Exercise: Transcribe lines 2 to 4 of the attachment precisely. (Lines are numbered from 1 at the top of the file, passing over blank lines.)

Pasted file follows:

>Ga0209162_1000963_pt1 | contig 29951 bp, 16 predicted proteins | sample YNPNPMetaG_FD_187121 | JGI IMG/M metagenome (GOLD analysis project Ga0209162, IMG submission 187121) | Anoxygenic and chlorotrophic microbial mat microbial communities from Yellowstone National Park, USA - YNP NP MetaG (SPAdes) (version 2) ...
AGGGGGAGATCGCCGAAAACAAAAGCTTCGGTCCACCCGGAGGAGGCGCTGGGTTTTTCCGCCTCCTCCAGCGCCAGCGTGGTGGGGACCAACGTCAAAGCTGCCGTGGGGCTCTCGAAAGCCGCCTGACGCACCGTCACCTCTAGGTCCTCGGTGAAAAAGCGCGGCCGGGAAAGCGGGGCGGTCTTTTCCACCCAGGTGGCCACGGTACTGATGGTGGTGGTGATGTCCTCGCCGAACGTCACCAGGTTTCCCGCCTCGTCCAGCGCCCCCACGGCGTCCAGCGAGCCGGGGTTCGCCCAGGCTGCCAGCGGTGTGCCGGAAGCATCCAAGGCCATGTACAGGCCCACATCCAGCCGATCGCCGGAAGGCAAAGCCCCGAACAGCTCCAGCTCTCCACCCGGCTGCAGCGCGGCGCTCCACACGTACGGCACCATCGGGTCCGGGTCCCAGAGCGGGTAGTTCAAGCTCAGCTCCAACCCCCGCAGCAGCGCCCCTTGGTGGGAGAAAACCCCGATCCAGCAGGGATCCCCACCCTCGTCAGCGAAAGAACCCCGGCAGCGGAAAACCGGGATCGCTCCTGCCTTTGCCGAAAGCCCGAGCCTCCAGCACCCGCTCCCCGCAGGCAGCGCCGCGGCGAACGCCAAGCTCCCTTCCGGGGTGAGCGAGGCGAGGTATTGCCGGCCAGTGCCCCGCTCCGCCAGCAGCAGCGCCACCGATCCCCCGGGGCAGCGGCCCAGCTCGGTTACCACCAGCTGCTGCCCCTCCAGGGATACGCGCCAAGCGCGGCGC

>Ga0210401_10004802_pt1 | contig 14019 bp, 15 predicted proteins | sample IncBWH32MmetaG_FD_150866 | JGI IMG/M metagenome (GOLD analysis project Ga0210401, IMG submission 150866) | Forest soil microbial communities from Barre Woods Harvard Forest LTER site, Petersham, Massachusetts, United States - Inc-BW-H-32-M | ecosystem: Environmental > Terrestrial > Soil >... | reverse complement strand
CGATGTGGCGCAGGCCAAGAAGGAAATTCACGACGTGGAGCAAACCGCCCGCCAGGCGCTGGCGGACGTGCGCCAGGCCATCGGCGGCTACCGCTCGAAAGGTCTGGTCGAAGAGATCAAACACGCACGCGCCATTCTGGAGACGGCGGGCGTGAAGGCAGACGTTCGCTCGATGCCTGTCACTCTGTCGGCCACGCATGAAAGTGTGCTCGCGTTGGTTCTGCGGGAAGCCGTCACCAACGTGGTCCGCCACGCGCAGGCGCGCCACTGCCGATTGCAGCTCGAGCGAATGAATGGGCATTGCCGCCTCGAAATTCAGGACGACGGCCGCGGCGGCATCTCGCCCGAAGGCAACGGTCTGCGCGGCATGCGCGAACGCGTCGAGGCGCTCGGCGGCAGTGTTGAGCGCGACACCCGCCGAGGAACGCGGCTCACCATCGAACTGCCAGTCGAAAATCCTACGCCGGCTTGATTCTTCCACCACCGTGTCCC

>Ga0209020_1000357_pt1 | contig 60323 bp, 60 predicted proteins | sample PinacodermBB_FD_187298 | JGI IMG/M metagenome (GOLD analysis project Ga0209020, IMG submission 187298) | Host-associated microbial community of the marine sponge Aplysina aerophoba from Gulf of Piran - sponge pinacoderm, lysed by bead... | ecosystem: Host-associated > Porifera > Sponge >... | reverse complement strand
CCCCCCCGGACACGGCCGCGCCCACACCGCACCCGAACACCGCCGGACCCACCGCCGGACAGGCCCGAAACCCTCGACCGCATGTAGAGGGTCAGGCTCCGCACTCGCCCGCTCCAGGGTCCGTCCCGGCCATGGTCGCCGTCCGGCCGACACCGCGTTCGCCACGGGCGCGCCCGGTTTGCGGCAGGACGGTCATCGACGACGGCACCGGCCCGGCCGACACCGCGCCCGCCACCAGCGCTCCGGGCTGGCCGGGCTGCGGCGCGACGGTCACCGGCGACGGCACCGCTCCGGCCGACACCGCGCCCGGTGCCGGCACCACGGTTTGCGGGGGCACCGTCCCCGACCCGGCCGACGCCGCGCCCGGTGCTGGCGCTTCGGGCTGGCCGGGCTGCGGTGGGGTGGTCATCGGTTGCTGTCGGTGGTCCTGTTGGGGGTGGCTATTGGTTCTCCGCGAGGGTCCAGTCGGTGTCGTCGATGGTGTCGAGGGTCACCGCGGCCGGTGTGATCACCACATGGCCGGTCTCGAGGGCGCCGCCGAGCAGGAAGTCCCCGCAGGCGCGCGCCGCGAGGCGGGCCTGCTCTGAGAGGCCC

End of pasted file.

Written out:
AGGGGGAGATCGCCGAAAACAAAAGCTTCGGTCCACCCGGAGGAGGCGCTGGGTTTTTCCGCCTCCTCCAGCGCCAGCGTGGTGGGGACCAACGTCAAAGCTGCCGTGGGGCTCTCGAAAGCCGCCTGACGCACCGTCACCTCTAGGTCCTCGGTGAAAAAGCGCGGCCGGGAAAGCGGGGCGGTCTTTTCCACCCAGGTGGCCACGGTACTGATGGTGGTGGTGATGTCCTCGCCGAACGTCACCAGGTTTCCCGCCTCGTCCAGCGCCCCCACGGCGTCCAGCGAGCCGGGGTTCGCCCAGGCTGCCAGCGGTGTGCCGGAAGCATCCAAGGCCATGTACAGGCCCACATCCAGCCGATCGCCGGAAGGCAAAGCCCCGAACAGCTCCAGCTCTCCACCCGGCTGCAGCGCGGCGCTCCACACGTACGGCACCATCGGGTCCGGGTCCCAGAGCGGGTAGTTCAAGCTCAGCTCCAACCCCCGCAGCAGCGCCCCTTGGTGGGAGAAAACCCCGATCCAGCAGGGATCCCCACCCTCGTCAGCGAAAGAACCCCGGCAGCGGAAAACCGGGATCGCTCCTGCCTTTGCCGAAAGCCCGAGCCTCCAGCACCCGCTCCCCGCAGGCAGCGCCGCGGCGAACGCCAAGCTCCCTTCCGGGGTGAGCGAGGCGAGGTATTGCCGGCCAGTGCCCCGCTCCGCCAGCAGCAGCGCCACCGATCCCCCGGGGCAGCGGCCCAGCTCGGTTACCACCAGCTGCTGCCCCTCCAGGGATACGCGCCAAGCGCGGCGC

>Ga0210401_10004802_pt1 | contig 14019 bp, 15 predicted proteins | sample IncBWH32MmetaG_FD_150866 | JGI IMG/M metagenome (GOLD analysis project Ga0210401, IMG submission 150866) | Forest soil microbial communities from Barre Woods Harvard Forest LTER site, Petersham, Massachusetts, United States - Inc-BW-H-32-M | ecosystem: Environmental > Terrestrial > Soil >... | reverse complement strand
CGATGTGGCGCAGGCCAAGAAGGAAATTCACGACGTGGAGCAAACCGCCCGCCAGGCGCTGGCGGACGTGCGCCAGGCCATCGGCGGCTACCGCTCGAAAGGTCTGGTCGAAGAGATCAAACACGCACGCGCCATTCTGGAGACGGCGGGCGTGAAGGCAGACGTTCGCTCGATGCCTGTCACTCTGTCGGCCACGCATGAAAGTGTGCTCGCGTTGGTTCTGCGGGAAGCCGTCACCAACGTGGTCCGCCACGCGCAGGCGCGCCACTGCCGATTGCAGCTCGAGCGAATGAATGGGCATTGCCGCCTCGAAATTCAGGACGACGGCCGCGGCGGCATCTCGCCCGAAGGCAACGGTCTGCGCGGCATGCGCGAACGCGTCGAGGCGCTCGGCGGCAGTGTTGAGCGCGACACCCGCCGAGGAACGCGGCTCACCATCGAACTGCCAGTCGAAAATCCTACGCCGGCTTGATTCTTCCACCACCGTGTCCC